“You have to sit down honey,” I whisper-yelled. “Your sister is about to start.” She gave me that classic you-can’t-make-me grin and took off up the main aisle. My husband and I looked at each other, exasperated, the decision made. I followed her out the double doors and took her down to childcare. She’d lasted all of 12 minutes.
I love my three girls and pretty much kids in general. That doesn’t mean I think they need to be included in every grown-up event. Children, especially little ones, can be distracting to both parents and hosts, whether it’s with boisterous laughter, a spontaneous game of chase or the request for a snack. It’s not fair of us to expect them to behave event-appropriately when they’re doing their best to simply behave age-appropriately. Plus, it’s stressful. So, I’m not offended when the host makes the “no kids” request. In fact, I’m kind of relieved.
You can read more on my perspective on why it’s okay not to invite kids to grown-up events — and the case for the other side by Debi Lewis of Swallow My Sunshine — on Brain, Child. Have an opinion? Leave a comment and join us on Twitter this Thursday, 11/5/15, at 1:00 EST for a discussion on this issue. Please remember to use the hashtag #braindebate.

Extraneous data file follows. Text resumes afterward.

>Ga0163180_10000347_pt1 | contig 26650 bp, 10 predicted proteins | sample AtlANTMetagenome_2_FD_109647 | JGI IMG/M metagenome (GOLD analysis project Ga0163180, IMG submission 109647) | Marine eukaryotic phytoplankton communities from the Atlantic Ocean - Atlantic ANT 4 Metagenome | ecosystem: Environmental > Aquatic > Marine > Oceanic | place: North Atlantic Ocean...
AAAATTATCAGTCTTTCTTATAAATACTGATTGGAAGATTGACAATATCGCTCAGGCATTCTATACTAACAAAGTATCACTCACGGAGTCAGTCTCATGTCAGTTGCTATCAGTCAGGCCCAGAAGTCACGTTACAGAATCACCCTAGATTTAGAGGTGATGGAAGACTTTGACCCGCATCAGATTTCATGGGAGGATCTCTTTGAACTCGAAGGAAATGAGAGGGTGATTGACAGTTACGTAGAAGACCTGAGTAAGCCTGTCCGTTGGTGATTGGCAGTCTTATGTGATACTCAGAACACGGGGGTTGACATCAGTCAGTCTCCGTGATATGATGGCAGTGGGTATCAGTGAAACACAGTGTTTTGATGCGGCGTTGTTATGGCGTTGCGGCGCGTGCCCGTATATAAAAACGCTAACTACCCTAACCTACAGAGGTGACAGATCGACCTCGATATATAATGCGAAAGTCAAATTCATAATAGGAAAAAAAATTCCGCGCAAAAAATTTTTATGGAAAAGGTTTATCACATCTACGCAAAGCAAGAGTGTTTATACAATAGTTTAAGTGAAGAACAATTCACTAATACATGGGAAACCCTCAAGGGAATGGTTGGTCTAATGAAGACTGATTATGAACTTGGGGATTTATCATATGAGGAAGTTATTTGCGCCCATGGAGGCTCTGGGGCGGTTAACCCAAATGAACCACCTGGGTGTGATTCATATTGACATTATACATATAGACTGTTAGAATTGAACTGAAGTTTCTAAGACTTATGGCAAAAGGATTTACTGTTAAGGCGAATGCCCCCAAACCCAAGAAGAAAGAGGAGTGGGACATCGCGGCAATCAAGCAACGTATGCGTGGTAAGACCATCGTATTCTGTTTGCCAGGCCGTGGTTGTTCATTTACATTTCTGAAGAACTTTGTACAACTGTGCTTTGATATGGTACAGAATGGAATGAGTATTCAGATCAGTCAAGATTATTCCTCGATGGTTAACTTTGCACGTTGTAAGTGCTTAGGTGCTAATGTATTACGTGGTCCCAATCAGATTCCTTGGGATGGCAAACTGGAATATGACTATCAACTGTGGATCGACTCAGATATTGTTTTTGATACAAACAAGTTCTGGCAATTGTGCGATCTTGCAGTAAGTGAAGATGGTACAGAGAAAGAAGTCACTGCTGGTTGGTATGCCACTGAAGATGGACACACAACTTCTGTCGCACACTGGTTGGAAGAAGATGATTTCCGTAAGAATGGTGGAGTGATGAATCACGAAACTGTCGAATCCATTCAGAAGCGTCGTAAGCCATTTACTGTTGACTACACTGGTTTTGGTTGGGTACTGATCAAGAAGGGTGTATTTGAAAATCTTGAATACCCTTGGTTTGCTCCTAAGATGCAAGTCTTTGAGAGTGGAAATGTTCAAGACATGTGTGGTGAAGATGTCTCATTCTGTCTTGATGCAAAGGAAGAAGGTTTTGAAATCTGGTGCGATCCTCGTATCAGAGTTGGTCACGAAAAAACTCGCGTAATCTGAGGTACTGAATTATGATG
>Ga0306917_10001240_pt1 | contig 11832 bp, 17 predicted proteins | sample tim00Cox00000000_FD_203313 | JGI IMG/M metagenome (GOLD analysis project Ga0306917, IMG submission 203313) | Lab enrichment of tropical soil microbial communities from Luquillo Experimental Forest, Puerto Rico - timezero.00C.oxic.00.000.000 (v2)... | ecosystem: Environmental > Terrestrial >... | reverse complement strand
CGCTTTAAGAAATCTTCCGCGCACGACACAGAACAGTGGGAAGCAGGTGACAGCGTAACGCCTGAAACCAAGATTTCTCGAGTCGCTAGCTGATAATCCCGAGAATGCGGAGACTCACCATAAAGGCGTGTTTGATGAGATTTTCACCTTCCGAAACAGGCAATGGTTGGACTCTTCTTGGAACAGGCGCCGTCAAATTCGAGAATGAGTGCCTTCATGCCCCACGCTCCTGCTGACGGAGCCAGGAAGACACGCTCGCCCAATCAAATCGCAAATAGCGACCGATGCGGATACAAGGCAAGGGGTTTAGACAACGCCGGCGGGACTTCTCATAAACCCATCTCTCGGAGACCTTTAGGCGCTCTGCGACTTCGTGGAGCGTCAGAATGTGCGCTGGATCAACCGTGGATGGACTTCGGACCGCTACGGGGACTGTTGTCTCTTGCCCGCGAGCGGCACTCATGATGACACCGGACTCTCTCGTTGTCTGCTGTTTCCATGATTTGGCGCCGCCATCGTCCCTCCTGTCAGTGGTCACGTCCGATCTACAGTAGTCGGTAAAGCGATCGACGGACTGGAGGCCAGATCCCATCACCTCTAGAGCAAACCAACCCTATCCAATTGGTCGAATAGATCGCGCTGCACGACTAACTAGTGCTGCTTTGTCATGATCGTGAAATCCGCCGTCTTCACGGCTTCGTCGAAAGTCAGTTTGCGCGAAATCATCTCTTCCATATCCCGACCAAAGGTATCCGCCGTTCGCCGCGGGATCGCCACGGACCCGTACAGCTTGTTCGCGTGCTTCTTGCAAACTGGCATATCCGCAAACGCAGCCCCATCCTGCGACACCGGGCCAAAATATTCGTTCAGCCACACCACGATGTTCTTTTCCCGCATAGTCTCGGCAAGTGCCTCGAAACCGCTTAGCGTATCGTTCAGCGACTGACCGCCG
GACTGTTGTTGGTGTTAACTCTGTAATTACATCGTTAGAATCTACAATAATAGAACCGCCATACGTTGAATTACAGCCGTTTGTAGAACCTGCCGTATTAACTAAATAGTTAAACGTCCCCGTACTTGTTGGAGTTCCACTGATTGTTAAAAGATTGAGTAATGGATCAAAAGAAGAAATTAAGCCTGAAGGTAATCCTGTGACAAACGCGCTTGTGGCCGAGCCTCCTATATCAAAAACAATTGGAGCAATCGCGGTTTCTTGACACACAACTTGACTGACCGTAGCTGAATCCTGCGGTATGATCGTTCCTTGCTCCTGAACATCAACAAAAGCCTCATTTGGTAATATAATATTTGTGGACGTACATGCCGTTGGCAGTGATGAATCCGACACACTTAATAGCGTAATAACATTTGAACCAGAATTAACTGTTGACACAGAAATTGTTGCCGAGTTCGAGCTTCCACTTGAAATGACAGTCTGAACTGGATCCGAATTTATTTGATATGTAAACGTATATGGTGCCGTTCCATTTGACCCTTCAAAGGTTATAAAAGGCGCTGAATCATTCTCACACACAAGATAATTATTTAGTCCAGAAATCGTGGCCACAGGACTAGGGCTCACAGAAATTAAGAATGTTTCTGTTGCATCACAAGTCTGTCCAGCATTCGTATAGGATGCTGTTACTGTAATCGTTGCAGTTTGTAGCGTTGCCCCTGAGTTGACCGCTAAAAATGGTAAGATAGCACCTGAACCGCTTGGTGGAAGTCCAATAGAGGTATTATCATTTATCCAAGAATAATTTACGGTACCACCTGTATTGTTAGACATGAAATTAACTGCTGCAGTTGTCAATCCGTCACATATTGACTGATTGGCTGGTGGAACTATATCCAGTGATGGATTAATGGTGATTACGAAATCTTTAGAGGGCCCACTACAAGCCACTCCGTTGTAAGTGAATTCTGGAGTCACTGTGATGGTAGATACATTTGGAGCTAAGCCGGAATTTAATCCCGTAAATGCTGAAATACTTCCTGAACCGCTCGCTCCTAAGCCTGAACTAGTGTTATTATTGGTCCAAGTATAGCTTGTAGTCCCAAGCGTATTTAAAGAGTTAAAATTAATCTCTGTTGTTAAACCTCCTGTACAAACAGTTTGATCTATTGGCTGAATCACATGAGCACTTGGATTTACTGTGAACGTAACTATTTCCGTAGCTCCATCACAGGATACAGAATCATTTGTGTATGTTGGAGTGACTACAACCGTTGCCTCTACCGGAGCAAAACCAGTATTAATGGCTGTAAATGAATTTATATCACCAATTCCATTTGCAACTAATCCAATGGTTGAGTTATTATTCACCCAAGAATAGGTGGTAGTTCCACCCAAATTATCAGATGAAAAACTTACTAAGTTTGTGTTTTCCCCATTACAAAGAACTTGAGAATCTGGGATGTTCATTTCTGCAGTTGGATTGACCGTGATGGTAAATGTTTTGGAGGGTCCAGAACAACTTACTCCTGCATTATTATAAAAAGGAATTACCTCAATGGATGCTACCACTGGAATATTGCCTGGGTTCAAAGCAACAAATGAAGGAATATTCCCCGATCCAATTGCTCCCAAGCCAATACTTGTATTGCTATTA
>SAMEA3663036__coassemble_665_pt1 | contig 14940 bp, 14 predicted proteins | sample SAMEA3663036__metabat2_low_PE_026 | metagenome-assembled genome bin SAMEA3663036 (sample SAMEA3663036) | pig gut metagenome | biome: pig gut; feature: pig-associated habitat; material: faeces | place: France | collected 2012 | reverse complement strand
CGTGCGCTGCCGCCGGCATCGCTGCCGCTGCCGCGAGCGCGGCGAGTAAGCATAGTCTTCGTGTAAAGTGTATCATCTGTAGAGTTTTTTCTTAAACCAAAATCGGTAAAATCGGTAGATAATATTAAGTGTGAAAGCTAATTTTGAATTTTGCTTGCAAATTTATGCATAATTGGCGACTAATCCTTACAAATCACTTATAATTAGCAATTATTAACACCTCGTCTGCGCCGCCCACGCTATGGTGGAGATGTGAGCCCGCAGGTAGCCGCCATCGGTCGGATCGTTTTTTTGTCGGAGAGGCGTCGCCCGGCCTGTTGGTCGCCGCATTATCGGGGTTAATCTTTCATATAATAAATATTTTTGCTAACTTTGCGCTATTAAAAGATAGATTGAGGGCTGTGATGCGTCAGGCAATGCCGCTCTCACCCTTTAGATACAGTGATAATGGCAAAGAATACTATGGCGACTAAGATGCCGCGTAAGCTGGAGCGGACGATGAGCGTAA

Lately I have found myself in the kitchen. This is not traditionally the room in my house I prefer to hang out in for any longer than I have to, yet there I am, baking a plum tart or tomato-basil quiche and just this week homemade brownies from a friend’s family recipe.
It’s not just baking that’s going on in the kitchen, though. I’m rearranging the serving dishes and the wooden spoons, casting out the overused ones. I’m sorting through years of the kids’ artwork that’s piled up in the three baskets above the shared desk. I am clearing and cleaning, sudsing and rinsing, wiping down and sweeping up. These are not tasks that generally rate high on my pleasure scale. Until recently, I’ve always felt compelled to put my house in order before I could tackle any other activity, including writing. Often, I never got around to the writing. Continue reading →